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BUDGET: NZ govt sees economic growth at 10-year high

BUDGET: NZ govt sees faster growth as strong terms of trade, more jobs drive consumer spending

By Paul McBeth

May 15 (BusinessDesk) - The government sees faster growth in the coming years as 40-year high terms of trade and an improving labour market drive increased consumer spending, and as the Canterbury rebuild looks like lasting longer than previously thought.

Gross domestic product is thought to have accelerated to 3 percent in the year ended March 31, 2014, before peaking at a decade-high 4 percent in 2015, up from the Treasury's December forecasts of 2.6 percent and 3.6 percent respectively, according to the Budget Economic and Fiscal Update. Growth then slows to 3 percent in 2016 and 2.1 percent in the following two years.

"This is the first budget in six years to manage a growing economy," Finance Minister Bill English said. "Our aim is to do what we can to extend steady economic growth which helps deliver more jobs and higher pay."

The Treasury's forecasts are more upbeat than the Reserve Bank's March projections by about half a percentage point, and sheet home rising household and business incomes to strong commodity prices which have underpinned 40-year high terms of trade, which are thought now to have peaked. In turn, that has supported higher than expected consumer spending and market investment.

The accelerating economy has been supported by decade-high inflows of net migration as fewer New Zealanders seek a better standard of living in Australia. As immigration from Asia grows, the Treasury sees net migration peaking at about 38,000 later in the year, before slowing to a long-term average inflow of 12,000 a year.

The flood of new migrants has been soaked up by the labour market, with government figures last week showing a participation rate at a record 69.3 percent in the March quarter and employment growth of 0.9 percent in the quarter.

The Treasury sees the unemployment rate falling to 5.4 percent in March 2015 from its current 6 percent rate, dropping to 4.4 percent by 2018, faster than the December forecasts. Nominal wages are forecast to rise at a faster pace of inflation over the four-year forecast horizon.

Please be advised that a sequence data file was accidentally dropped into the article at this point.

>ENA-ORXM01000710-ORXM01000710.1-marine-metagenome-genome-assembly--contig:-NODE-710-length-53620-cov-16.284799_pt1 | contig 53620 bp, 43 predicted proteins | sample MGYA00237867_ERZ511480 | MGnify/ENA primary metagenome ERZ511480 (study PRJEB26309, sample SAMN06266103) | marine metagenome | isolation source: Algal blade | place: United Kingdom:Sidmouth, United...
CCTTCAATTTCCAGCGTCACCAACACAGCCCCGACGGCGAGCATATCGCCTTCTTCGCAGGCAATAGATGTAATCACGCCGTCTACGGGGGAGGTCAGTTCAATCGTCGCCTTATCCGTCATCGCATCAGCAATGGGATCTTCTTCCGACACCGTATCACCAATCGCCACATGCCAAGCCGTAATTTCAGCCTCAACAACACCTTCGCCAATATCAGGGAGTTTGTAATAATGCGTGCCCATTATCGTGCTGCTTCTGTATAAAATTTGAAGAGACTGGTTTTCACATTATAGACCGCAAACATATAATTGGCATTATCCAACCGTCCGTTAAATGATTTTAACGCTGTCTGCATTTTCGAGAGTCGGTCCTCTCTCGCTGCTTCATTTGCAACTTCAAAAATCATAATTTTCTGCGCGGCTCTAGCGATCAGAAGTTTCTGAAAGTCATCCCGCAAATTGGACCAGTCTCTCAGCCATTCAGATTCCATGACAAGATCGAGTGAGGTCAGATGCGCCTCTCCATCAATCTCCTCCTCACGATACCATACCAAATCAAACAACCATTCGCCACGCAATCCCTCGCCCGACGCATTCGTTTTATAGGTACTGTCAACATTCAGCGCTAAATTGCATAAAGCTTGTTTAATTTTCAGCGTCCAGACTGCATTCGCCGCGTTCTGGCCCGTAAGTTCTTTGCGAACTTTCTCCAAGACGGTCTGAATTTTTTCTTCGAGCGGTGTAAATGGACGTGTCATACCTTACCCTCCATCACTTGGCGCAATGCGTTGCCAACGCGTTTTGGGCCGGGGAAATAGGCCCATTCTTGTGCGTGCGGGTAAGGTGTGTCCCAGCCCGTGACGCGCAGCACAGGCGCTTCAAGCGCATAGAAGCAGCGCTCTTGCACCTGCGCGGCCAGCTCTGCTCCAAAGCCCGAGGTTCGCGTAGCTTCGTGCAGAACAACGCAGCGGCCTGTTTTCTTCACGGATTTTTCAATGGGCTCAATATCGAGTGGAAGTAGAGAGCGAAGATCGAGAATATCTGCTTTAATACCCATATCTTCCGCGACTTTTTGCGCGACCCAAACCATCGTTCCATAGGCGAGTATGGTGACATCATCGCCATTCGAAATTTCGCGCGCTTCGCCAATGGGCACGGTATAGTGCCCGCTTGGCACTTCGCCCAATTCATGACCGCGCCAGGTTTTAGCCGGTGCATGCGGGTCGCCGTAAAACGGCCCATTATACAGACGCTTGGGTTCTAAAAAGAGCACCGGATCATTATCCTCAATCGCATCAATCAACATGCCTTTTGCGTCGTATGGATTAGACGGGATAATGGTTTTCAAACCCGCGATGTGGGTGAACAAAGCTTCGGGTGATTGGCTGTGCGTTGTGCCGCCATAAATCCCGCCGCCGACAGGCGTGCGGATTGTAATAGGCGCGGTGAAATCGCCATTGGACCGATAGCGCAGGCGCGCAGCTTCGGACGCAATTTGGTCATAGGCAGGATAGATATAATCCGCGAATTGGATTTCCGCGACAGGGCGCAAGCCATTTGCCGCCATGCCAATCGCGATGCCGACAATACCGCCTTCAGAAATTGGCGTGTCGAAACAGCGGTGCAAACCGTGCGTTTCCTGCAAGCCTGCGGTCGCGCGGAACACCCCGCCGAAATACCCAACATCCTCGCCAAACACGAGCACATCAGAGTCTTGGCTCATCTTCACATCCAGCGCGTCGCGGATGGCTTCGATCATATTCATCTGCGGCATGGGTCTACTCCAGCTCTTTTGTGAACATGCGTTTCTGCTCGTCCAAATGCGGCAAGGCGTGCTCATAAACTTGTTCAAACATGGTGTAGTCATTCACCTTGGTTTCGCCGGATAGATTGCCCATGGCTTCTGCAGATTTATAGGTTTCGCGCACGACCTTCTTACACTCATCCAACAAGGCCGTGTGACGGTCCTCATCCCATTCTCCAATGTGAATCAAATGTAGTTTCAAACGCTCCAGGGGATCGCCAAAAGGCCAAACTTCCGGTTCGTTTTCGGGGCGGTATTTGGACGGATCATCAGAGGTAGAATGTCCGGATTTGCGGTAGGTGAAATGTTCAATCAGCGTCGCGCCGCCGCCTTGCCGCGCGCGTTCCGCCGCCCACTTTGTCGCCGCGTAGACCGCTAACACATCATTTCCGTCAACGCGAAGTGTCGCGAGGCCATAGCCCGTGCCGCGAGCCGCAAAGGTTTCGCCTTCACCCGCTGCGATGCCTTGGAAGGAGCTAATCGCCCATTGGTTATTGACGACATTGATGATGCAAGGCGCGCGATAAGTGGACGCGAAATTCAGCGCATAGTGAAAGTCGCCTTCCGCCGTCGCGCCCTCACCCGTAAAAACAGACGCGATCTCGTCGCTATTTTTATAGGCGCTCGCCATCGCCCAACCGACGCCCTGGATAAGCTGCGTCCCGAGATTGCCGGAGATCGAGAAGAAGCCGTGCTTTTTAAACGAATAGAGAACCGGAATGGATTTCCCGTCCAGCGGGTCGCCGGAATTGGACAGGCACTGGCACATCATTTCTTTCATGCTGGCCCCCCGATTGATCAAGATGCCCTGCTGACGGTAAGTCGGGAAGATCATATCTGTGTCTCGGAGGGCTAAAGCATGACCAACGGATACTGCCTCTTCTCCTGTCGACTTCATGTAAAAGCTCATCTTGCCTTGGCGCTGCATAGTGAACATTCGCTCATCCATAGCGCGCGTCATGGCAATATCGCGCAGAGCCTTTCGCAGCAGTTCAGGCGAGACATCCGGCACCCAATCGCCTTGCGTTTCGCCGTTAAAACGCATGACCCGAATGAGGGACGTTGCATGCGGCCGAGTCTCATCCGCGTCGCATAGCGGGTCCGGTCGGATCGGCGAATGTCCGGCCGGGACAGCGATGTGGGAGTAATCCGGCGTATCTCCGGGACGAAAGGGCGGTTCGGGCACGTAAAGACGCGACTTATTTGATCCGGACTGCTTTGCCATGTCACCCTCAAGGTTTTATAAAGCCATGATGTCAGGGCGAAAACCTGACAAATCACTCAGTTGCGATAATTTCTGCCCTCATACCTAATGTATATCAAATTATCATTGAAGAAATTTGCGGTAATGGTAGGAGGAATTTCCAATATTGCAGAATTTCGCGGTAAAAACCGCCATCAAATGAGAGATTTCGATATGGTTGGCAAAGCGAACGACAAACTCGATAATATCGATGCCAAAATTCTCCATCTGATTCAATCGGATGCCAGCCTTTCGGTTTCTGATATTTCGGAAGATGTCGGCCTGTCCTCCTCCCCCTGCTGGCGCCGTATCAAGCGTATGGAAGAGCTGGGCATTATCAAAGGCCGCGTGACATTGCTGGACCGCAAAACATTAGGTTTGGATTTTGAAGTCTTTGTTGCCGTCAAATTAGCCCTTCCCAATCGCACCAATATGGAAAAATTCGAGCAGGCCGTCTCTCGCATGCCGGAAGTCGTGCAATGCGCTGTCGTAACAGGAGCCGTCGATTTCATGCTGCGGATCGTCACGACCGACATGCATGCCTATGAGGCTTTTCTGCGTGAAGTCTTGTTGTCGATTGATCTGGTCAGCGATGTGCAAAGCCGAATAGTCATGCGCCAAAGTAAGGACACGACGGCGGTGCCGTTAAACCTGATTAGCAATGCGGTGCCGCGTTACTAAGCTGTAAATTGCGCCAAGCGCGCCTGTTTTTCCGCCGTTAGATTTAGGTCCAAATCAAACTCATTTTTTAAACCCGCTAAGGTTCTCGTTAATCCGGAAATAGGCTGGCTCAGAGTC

The Canterbury rebuild remains a major plank to the recovery, with reconstruction investment estimated to total about $40 billion, with half of that taking place before the middle of 2018. Of that, about $18 billion is expected to be on residential investment, $9 billion on commercial property, and $11 billion on infrastructure and social assets.

The Reserve Bank has tagged growing construction activity to cope with the Christchurch rebuild and meeting a housing shortage in Auckland as a potential inflationary pressure, and governor Graeme Wheeler embarked on tighter monetary policy in March, hiking the official cash rate twice to 3 percent since then.

The Treasury sees the consumers price index accelerating to an annual 1.8 percent in 2015, peaking at 2.5 percent the following year before slowing to 2.3 percent and 2 percent the following years. It also publishes housing inflation forecasts for the first time, anticipating a 7.3 percent increase in house prices in the year to June 2015.

An elevated New Zealand dollar is a major factor on the timing and pace of the Reserve Bank's interest rate hikes, and the Treasury sees a stronger exchange rate than in December, depreciating in 2017 and 2018.

English said inflation is probably slower than expected with annual growth of 4 percent and will come under greater scrutiny in the coming year.

"Inflationary pressures are a bit more moderate than might be expected and you'll see the debate unfolding over the next few months before Christmas as there's discussion about the Reserve Bank's interest rate track," he said.

The Reserve Bank has signalled it will continue to raise interest rates in a bid to keep inflation near the mid-point of its 1 percent to 3 percent target inflation, and the Treasury forecasts the 90-day bank bill, seen as a proxy for the OCR, rising to 4.3 percent in 2015 and 5.3 percent by 2018.

"Although 90-day interest rates are expected to be neutral at around 4.8 percent, further increases may be required to offset the upward price pressure generated by the projected fall in the exchange rate and to keep inflation expectations anchored close to 2 percent," the BEFU said.

The Treasury estimates the government's tighter fiscal policy relative to a neutral stance reduced inflationary pressure over the coming four years, allowing the OCR to be about 50 basis points lower by 2018, according to the Fiscal Strategy Report.


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